I was bracing all the rolls of emotion, still am. Sometimes the hardest thing soon after a tragedy is the very slow point of getting to the ‘having processed’ enough to allow lesser sensitivities and more rationale when others are processing in a different way. I could have stepped back and said nothing, I could have been perfect in my responses, I could have waived the love, peace, and forgiveness flag soon after but it wasn’t genuine. And like everyone here, I can accept the genuine processing for ourselves. None of us know how to deal with everything perfectly. But I know that I am trying and am watching so many others try too.

  5. Sennkestra says:

    I’m still not sure how I should be reacting to everything, to be honest.

    On the one hand, hearing the news about it definitely hit home in a way that other recent events like this didn’t. It was in my country, not a foreign country; it hit a community that I am (even if peripherally) a part of that I have close ties to; and on top it, that night also happened to have been the night I had gone out in the Castro (SF’s major lgbt neighborhood and home to most of the big gay clubs) for the first time in months and months, so getting home at like 3am and opening my laptop to see the news of a mass shooting at a gay club just starting to break was a little surreal.

    At the same time though…I feel like I should be feeling more than I am. While in abstract I understand the impact and the magnitude of something like this, I just don’t feel any of the sadness or fear that other people are sharing – I’ve never really been able to empathize with events like this the way other people seem to. I feel like I should say something but at the same time I feel like anything I say would be insincere.

    In some ways what’s getting to me more is the fact that it took less than 24 hours for the outpouring of grief and solidarity to be hijacked as fodder for the ever-present bickering over identity and inclusion/exclusion politics.

  6. Elizabeth says:

    I’ve been pretty overwhelmed by it, and cycling through many different emotions. Especially numb shock, overwhelming sadness, and helplessness. It took a while to sink in since I didn’t find out about it right away, it wasn’t until the next morning that I really heard about it, and I tried to avoid looking at all the details for a while—especially reactions from homophobes/Republicans piling on with hatred and erasure of the victims’ identities and scapegoating all Muslims. Since I don’t live in the city, I didn’t find out about the local vigil until it was already over (typical), but I would’ve gone if I had known.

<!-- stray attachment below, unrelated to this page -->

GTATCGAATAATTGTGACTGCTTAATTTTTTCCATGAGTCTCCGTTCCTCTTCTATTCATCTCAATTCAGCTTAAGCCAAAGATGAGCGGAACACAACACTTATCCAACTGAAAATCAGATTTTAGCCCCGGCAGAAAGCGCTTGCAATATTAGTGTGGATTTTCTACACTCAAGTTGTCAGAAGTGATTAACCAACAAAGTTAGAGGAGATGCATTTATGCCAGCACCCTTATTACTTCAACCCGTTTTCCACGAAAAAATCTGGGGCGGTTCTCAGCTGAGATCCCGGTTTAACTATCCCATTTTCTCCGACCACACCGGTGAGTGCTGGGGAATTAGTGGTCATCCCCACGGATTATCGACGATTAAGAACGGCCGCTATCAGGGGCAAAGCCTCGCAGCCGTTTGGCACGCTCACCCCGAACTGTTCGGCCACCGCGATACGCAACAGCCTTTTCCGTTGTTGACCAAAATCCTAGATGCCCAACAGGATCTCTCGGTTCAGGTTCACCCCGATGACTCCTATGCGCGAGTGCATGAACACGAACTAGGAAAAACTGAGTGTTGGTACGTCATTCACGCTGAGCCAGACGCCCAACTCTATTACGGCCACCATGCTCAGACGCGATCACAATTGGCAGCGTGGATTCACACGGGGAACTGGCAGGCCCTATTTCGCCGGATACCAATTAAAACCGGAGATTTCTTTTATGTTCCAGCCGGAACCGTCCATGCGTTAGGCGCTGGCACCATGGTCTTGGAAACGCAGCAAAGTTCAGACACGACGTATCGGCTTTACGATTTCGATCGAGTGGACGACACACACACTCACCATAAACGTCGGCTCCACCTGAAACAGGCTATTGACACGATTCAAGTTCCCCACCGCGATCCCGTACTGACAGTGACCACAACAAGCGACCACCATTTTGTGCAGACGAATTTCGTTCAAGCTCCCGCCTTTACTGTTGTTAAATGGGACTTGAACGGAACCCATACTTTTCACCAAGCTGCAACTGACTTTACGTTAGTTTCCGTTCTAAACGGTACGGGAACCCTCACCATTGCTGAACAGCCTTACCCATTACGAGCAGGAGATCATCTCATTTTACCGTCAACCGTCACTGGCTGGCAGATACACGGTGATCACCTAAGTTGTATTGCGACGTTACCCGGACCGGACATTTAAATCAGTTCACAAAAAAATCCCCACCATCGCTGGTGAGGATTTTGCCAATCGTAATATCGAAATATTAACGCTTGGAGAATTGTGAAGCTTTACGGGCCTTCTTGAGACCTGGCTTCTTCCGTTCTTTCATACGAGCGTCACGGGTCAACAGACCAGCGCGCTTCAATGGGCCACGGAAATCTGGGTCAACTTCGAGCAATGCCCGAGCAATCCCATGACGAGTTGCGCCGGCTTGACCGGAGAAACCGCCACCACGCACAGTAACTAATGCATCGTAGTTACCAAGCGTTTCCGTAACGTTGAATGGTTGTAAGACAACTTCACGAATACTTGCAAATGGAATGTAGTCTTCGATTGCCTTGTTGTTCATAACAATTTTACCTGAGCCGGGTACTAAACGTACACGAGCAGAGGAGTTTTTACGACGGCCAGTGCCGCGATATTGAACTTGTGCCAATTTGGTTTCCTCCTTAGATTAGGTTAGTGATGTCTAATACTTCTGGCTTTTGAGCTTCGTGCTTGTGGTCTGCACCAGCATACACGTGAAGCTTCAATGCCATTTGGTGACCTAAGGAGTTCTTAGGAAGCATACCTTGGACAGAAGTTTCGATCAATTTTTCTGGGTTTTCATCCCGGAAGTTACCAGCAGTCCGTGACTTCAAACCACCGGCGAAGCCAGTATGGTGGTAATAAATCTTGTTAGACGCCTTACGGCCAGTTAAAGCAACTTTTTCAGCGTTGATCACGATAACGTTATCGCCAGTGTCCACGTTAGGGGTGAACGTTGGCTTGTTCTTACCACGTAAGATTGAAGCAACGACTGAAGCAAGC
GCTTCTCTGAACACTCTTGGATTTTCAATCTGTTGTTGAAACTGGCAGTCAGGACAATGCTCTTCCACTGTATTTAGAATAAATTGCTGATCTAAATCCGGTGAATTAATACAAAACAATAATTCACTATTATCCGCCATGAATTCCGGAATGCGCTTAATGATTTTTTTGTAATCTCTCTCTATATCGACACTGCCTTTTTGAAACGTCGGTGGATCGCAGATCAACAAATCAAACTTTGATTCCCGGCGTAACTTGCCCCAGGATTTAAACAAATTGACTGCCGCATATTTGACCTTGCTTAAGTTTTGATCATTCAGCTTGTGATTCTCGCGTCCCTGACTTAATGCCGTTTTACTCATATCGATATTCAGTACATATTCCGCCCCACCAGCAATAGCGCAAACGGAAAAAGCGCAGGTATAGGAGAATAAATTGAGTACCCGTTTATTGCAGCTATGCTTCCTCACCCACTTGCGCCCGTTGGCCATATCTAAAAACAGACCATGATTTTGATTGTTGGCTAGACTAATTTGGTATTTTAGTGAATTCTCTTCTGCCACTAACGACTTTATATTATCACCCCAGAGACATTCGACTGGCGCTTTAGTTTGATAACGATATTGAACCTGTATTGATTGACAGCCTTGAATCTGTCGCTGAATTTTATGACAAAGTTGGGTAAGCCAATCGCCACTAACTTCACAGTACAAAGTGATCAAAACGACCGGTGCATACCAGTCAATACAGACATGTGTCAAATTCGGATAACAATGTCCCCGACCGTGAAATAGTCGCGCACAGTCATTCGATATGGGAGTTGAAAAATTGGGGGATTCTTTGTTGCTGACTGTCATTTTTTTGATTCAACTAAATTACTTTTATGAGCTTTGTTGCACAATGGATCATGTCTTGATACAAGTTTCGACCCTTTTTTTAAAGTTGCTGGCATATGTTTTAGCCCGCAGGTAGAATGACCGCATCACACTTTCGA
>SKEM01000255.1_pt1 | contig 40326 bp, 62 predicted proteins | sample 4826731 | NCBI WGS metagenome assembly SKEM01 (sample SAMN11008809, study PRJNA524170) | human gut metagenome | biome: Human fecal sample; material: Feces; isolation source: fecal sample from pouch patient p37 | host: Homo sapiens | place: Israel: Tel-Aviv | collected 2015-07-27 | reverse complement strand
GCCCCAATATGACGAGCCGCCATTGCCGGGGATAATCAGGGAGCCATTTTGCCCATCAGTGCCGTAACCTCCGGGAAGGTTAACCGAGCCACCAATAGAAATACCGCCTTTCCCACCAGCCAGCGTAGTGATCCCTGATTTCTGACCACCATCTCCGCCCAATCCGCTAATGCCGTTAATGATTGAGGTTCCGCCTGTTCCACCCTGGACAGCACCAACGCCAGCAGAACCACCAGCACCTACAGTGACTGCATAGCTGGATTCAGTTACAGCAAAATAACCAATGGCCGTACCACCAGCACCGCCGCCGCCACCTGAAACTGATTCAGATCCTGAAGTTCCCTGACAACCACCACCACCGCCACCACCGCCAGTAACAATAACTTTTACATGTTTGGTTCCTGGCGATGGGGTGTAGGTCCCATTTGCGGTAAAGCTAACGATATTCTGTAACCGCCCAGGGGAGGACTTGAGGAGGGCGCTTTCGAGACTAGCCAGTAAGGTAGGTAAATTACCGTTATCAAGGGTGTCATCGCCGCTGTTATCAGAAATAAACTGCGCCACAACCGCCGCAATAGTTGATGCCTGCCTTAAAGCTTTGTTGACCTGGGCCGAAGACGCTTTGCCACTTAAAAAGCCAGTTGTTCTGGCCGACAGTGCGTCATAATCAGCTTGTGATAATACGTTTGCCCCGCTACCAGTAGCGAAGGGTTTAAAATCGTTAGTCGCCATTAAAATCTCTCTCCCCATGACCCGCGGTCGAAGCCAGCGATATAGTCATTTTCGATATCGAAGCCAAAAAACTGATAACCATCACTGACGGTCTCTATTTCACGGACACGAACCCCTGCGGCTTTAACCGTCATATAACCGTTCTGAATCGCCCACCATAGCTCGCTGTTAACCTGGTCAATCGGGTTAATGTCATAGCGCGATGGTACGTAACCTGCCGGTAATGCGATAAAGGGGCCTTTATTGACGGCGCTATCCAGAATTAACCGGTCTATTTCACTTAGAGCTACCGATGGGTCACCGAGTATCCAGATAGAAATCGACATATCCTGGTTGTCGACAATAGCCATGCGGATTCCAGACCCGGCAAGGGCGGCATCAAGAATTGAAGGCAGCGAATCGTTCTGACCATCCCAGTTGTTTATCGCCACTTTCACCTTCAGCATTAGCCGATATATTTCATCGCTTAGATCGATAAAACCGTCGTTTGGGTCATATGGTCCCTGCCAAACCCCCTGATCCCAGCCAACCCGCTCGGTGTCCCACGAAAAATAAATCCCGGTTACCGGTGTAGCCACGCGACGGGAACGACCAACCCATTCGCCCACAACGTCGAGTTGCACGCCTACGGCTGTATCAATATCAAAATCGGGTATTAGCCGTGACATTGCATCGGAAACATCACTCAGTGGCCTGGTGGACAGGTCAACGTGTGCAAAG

It hits too close to home, especially looking at all the names. I grew up in an area that’s heavily Latinx, most of my friends throughout my life have been PoC and either queer or queer-friendly enough to hang out with us at gay clubs, and now a significant chunk of my family is Mexican as well. So I can so, so easily imagine that this could have happened instead at the gay club I used to frequent in college. Several years ago, there actually WAS a shooting outside a club that we were at, and had we been in a slightly different place at a slightly different time, we could have easily been caught in it. It was nowhere near the scale of this one, though. So many, many people.

    It’s especially hard for me right now because I am alone at the moment. C’s out on vacation with her mom, and completely incommunicado. I know she’s pretty safe, since they’re about as far removed from other people as they could possibly be. I hope that her time away from the news helps her, and that she’s not just worrying about it the whole time. In the meantime, I’ll get through, but I need to be a lot more careful about self-care. I’m not very good at remembering it when I’m stressed out about something like this. Usually C and I rely on each other for reminders and take care of each other. I’m finding that I need a LOT more sleep than usual today, and I’m very physically sore from being tense over the past few days.

    Also yeah, that pressure to blog about it, I feel that too. But… words are hard, and blogging is the opposite of self-care for me right now.

  7. Sciatrix says:

    Very belatedly–I was moving on the day news of it hit, and I didn’t see it until the next day. And then I had a major conference (which I’m still at) this week, and which I needed to finish a talk from, and about five major home improvement projects I’ve been juggling.

    All of which is to say: it was exhausting, and scary, and I am still off and on oscillating from anger to fear to grief to anger again. I have one more day when I have to be ON–I’m not going to let that fucker take my conference from me, and I’m going to use its opportunity to forge connections with other queer people in my field in particular and other scientists in general while it’s here–and then I can collapse. I’m running on fumes right now, and I don’t have the time to really process, and–fuck.

    I had a lot of feelings vomit over on the Asexual Spectrum Professional Network’s LinkedIn page, but I still keep getting waves of feels when I stop to think. So.

    Yeah.

  8. Pingback: #QueerSelfLove, Intersectional Harassment, and Resilience | The Asexual Agenda

  9. elainexe says:

    I dropped off the face of the ace community for a while and here I am catching up. Well. I’m still sad about this event. I still wish I could have gone to pride that week, but I was sure I would have ended up on local TV…any reporter, seeing me in my headscarf like a target to rush towards. Outing me to family and the Muslim community. So I stayed home. Just when I needed pride the most.
    I’ve just felt more and more pain this year about it feeling like I don’t fit into the world view of the ace community and wider queer community as a Muslim…which is why I stopped blogging/commenting so much. And this event just stands out a lot among all the thoughts I have about this.